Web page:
By Renee Lorenz Special to Published Sep 20, 2012 at 8:59 AM

"Ready ... set ... go."

That was it. No fancy red light/green light over the door, no adrenaline-fueled dive out of the plane (which, in retrospect, would have been pretty hard to do strapped to my tandem instructor). Just three little words, a tip forward and I was a skydiver.

My very first jump was scheduled at the tail end of the East Troy club's fifth annual Cheese Boogie, a gathering for experienced skydivers to converge, hang out and – most importantly – jump out of planes as much as possible. With their boogie wrapping up and my skydiving adventure just beginning, I got a unique look at both sides of what Sky Knights/ Skydive Milwaukee is all about.

The Sky Knights Sports Parachute Club was formed in 1963 and operated out of airport hangars until it moved to its current home in the 1980s. The club's skydiving school, Skydive Milwaukee, is how I and many other novices get to experience the thrill of skydiving. Coincidentally, it's also what keeps the Sky Knights up and running (or jumping, as it were) year-round.

"The majority of the business would be tandem jumps. That's what flies the airplanes and keeps the lights on," said web marketing director Todd Zimmerman. "Sky Knights, or Skydive Milwaukee, is a little different. We're a club. We exist to create skydivers – to get more people involved in the sport and to have more friends to jump with."

Jumpers can enroll in the Sky Knights/ Skydive Milwaukee student program in order to earn their A License, which grants them access to jump with fellow skydivers without the help of instructors, as well as clearance to earn more advanced licenses. One-time thrill-seekers like me, on the other hand, can book an appointment for either a tandem or solo accelerated freefall jump. Both offer a 45-second freefall and five to seven minutes enjoying a bird's-eye view of the southeastern Wisconsin landscape as you parachute down.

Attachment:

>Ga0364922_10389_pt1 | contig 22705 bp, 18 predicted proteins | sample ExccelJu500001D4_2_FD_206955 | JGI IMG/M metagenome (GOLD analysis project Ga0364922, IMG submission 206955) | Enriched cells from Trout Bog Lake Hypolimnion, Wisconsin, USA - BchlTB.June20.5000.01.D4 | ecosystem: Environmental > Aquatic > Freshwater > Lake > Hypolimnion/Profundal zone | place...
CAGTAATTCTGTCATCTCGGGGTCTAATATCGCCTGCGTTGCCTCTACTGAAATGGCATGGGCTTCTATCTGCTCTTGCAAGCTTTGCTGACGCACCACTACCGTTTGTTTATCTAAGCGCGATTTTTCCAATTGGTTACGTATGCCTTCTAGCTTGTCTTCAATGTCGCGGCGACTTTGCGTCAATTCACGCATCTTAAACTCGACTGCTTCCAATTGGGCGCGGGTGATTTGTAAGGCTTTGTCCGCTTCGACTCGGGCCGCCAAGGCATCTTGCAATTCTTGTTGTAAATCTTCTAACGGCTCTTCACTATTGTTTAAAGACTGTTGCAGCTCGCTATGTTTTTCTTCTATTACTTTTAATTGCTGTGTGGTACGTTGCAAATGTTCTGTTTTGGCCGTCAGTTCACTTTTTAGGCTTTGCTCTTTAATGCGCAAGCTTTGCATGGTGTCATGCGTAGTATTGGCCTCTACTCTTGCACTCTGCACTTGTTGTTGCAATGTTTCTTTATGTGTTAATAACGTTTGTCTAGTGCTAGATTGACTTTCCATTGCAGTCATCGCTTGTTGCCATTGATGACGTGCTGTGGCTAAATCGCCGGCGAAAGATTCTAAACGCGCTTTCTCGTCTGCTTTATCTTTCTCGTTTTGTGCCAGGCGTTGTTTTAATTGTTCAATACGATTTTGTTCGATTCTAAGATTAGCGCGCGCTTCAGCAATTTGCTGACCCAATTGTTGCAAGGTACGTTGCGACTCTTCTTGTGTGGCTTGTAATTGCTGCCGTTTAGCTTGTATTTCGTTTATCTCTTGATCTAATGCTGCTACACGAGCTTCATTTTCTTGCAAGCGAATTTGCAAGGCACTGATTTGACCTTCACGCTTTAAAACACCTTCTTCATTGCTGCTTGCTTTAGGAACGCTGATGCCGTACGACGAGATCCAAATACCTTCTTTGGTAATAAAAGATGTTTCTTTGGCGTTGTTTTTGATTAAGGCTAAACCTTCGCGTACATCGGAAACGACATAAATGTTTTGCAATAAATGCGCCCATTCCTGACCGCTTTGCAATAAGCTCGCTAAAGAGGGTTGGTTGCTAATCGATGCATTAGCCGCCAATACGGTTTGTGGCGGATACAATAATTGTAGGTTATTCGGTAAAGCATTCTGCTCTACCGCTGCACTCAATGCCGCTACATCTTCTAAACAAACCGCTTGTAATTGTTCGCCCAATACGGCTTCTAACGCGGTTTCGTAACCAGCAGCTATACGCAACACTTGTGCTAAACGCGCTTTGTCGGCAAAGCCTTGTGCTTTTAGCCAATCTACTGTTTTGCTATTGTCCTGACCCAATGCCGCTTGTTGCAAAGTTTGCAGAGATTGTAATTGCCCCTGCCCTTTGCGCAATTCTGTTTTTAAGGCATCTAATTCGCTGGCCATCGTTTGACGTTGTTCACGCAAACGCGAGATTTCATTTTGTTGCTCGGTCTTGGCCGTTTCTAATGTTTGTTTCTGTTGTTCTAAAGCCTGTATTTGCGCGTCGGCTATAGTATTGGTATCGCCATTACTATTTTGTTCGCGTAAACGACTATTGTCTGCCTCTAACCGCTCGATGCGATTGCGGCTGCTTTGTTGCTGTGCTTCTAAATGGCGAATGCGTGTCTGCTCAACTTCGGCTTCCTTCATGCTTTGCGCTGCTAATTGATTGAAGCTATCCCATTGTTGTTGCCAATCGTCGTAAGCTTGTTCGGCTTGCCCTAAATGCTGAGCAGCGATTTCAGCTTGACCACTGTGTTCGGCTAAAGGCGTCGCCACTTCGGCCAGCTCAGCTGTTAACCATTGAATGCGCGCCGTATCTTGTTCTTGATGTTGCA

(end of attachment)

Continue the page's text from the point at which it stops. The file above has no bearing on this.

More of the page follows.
"You go from 13,500 to 6,500 feet," said Zimmerman. "You open at 65. That's higher than most sport jumpers, but the idea is to give the full experience – the freefall and the nice, scenic canopy ride. We tend to open lower because we're in a hurry to get on the ground, pack up and get on the next flight."

Sure enough, the experienced skydivers on-site that afternoon wasted no time using the clear, sunny weather to execute a list of feats, which included setting new state records for POPS (Parachutists Over Phorty Society) canopy and 13-way wingsuit formations. Even as I sat waiting my turn, casually converting the 13,500-foot drop into miles in my head (two and a half, by the way), it was hard to connect that plunge with the leisurely parachutes drifting back to the open field below them.

After a while I met Amy Gralewski, Skydive Milwaukee's other marketing director. She asked me if I was nervous. I said no. After waiting a little while longer I got called back to suit up and met my tandem instructor, Tim Shue. He asked me if I was nervous. I said no again. A little while later, I moved to the skydiver waiting area. As I was chatting with some of the skydiving regulars, they asked me if I was nervous. One more time, I said no.

If they wanted a "yes," they should have asked if I was excited. I was about to cross off one of my top bucket list items, and there wasn't a single negative – or even neutral – vibe in the place. If anything, I wanted to get things moving. I wanted to jump. But, there are a lot of moving parts that work together for a successful skydive, and I didn't mind waiting to make sure they were all aligned.

"Up through last year, our most common complaint was the wait time because people just didn't understand why we were behind," said Zimmerman, who cited the biggest variable – the weather – among many others that can change how the day's schedule runs. "There's so many things that can complicate it – the plane might have a flat tire that takes 90 minutes to change, and that pushes everything back all day.

"We got super efficient about it this year, (but) we're dialing it back a little to give people the chance to absorb what's going on. We're on our fourth year running on record numbers in just about every area, so it's paying off."

The beauty of waiting, however, is the chance to talk to all of the people involved in Skydive Milwaukee. Some of the skydivers at the club have been there for decades, and even those who just come to jump are welcomed in seamlessly.